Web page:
In case you didn't see the big story last week, Lego is coming out with a new "Day at the Park" set that will include its first-ever minifigure (or, as any self-respecting Lego mom would say, "minifig") representing a child who uses a wheelchair. The toymaker apparently designed the new minifig in response to a massive, grassroots campaign called #ToyLikeMe, aimed at convincing toy companies to include or reflect children with disabilities in their products.
My Lego-obsessed daughter uses a wheelchair, so I was absolutely delighted when I learned about this development -- but not for the reasons one might expect.
Yes, it's true that a) my little girl loves Legos, and b) with this minifig, she could play with a Lego figure that uses a mobility device like hers (as imagined by #ToyLikeMe). But when I asked her what she thought of the Lego set, she shrugged her shoulders. "Eh," she said.
My take on her reaction is that to her, true "play" involves pretending you're someone or something else. It means really using your imagination. She doesn't like to play with dolls, for example, because dolls represent little girls, which is what my daughter is. My hunch is that for her, there's simply not enough excitement in pretending to be what you already are.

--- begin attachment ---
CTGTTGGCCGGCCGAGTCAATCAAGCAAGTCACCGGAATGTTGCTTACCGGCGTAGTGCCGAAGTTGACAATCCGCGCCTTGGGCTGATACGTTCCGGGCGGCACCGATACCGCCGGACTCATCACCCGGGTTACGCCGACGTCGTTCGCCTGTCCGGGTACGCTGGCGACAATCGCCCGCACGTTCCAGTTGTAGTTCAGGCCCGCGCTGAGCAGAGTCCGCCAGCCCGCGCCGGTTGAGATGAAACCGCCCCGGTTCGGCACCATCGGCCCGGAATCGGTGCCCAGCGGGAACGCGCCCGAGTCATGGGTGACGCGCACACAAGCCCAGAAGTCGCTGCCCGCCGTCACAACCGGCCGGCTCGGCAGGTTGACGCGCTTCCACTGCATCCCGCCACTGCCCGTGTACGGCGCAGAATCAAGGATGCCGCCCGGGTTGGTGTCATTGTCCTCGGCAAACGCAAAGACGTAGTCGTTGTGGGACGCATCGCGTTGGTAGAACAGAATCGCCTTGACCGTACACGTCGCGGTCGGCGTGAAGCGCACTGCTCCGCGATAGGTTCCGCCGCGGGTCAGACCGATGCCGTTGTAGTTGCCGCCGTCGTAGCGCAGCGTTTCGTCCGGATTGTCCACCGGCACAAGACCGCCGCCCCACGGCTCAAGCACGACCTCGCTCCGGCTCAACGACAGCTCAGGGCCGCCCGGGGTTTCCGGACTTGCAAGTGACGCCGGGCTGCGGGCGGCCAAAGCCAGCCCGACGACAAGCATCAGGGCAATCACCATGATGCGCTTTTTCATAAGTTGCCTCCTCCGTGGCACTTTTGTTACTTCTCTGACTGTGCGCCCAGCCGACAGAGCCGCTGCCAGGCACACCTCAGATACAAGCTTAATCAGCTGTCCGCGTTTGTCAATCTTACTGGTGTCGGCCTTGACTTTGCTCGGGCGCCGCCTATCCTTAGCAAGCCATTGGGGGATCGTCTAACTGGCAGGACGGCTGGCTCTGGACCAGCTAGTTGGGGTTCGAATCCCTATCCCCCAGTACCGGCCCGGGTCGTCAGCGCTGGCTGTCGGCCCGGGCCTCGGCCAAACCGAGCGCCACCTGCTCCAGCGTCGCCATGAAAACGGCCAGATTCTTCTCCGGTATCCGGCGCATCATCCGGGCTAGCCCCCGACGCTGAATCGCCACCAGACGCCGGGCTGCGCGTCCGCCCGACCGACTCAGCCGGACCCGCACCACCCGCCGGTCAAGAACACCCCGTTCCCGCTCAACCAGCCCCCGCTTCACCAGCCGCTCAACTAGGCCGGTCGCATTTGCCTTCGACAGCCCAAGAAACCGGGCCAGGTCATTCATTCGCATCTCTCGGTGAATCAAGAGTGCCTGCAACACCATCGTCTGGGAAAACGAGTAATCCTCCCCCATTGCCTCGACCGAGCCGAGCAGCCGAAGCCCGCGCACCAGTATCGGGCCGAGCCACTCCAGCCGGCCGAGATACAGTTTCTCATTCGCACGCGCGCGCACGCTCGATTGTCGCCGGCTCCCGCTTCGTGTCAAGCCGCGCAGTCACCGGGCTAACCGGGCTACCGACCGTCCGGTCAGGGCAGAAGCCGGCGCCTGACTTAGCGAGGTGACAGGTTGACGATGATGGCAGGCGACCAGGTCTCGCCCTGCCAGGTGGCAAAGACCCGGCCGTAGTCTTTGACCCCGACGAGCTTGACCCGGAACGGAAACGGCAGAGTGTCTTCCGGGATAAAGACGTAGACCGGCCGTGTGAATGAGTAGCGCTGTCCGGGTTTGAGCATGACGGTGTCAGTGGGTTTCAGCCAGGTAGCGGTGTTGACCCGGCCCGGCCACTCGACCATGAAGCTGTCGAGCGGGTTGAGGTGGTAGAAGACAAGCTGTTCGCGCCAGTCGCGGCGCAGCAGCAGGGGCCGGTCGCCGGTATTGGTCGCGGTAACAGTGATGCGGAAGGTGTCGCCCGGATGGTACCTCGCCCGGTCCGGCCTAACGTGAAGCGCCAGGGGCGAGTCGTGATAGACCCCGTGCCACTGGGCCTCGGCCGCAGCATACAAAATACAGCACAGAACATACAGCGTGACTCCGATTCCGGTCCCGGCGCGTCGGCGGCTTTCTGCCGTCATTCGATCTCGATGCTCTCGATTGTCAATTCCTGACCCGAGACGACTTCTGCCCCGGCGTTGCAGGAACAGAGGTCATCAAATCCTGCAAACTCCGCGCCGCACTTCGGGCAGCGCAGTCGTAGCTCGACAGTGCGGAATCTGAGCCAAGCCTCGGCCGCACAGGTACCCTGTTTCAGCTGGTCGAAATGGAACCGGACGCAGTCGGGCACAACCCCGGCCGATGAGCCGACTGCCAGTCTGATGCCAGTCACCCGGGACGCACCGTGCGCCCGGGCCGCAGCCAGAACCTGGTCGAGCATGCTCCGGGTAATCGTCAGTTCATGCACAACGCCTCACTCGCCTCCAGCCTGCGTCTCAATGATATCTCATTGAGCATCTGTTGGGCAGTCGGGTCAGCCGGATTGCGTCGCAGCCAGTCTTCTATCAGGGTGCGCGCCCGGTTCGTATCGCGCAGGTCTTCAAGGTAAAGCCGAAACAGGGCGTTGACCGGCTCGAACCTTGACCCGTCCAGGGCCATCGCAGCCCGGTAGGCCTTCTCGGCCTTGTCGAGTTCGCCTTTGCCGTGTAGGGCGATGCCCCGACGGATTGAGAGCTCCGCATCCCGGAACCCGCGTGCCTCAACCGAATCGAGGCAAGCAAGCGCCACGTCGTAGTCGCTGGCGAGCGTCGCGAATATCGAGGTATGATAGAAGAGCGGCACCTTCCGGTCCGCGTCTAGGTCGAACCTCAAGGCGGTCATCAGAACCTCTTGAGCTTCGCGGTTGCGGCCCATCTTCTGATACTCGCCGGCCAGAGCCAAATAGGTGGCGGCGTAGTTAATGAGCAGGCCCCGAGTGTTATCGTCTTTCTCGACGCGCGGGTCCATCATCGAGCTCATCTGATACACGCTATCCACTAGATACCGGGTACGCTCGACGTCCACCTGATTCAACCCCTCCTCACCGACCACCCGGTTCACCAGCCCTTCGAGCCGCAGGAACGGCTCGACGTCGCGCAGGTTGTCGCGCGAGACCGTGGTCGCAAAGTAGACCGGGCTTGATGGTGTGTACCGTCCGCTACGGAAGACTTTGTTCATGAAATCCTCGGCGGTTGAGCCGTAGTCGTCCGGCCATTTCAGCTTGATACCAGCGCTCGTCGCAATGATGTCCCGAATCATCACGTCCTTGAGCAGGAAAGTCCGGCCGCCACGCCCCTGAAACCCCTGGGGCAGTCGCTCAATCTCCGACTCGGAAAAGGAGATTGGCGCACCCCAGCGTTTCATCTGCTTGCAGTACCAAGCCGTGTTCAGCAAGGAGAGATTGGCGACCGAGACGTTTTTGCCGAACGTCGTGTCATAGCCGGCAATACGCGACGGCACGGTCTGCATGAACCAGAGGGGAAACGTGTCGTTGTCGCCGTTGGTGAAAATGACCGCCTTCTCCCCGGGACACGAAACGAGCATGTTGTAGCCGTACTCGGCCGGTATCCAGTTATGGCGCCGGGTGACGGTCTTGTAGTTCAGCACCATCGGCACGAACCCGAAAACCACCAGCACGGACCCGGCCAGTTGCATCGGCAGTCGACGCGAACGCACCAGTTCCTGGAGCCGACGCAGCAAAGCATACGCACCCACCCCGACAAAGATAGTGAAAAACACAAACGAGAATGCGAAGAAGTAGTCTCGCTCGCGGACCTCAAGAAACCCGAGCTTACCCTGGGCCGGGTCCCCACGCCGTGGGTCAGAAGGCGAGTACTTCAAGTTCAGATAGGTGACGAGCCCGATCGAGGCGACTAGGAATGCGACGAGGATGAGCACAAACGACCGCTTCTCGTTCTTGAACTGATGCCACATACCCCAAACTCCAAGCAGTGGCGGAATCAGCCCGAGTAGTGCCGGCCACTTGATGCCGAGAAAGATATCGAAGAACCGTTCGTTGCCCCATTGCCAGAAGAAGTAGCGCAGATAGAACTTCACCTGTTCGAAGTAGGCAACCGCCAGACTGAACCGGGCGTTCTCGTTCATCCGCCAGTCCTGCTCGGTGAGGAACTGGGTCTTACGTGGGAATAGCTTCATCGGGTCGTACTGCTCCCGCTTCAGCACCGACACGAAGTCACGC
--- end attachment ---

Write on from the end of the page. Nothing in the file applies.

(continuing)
For the same reason, why would she want to pretend to spend a day in the park -- whether in a wheelchair or not? That's so... last weekend. When she plays with Legos, there at least needs to be some enormous vehicles or dinosaurs involved.
On the other hand, she'll happily become a Ninja on a secret spy mission, pretend to be the Incredible Hulk attending charm school, or spend an entire day insisting that we treat her as though she is a real, live Golden Retriever puppy.
Which is exactly why I'm excited about Lego's new set: non-disabled kids will enjoy this toy. For them, a wheelchair is a novelty -- something they see but are not allowed to touch. Why not give them the opportunity, through play, to experience what it might be like to ride in one -- even if it's just in a park?
Not only will non-disabled kids enjoy experimenting with something they can't do in real life, but they'll increase their awareness of what it means to have a physical disability. When she began using a wheelchair in kindergarten, I was shocked at how many kids her age had never seen a child in a wheelchair before. Many could not understand why they couldn't have a wheelchair, too, or why they weren't allowed to push my daughter down the hallway. They didn't really know what it meant to have a disability.
A Lego set like this will demystify wheelchairs for kids, while also providing an opening for parents to initiate important conversations. We can talk with kids about how riding in a wheelchair might look like fun sometimes, but that kids usually don't choose to use wheelchairs. They probably can't move their legs, or maybe their legs are weak. Believe it or not, as I quickly discovered, many young kids don't realize this.
Whether for fun, disability awareness, or both, I hope every parent of a Lego-loving little kid, disabled or not, will buy this set when it comes out.*
*For those children like my daughter who may not be interested in the wheelchair minifig, please note: the set also includes a really cute little dog.
Jenifer Kasten, J.D.
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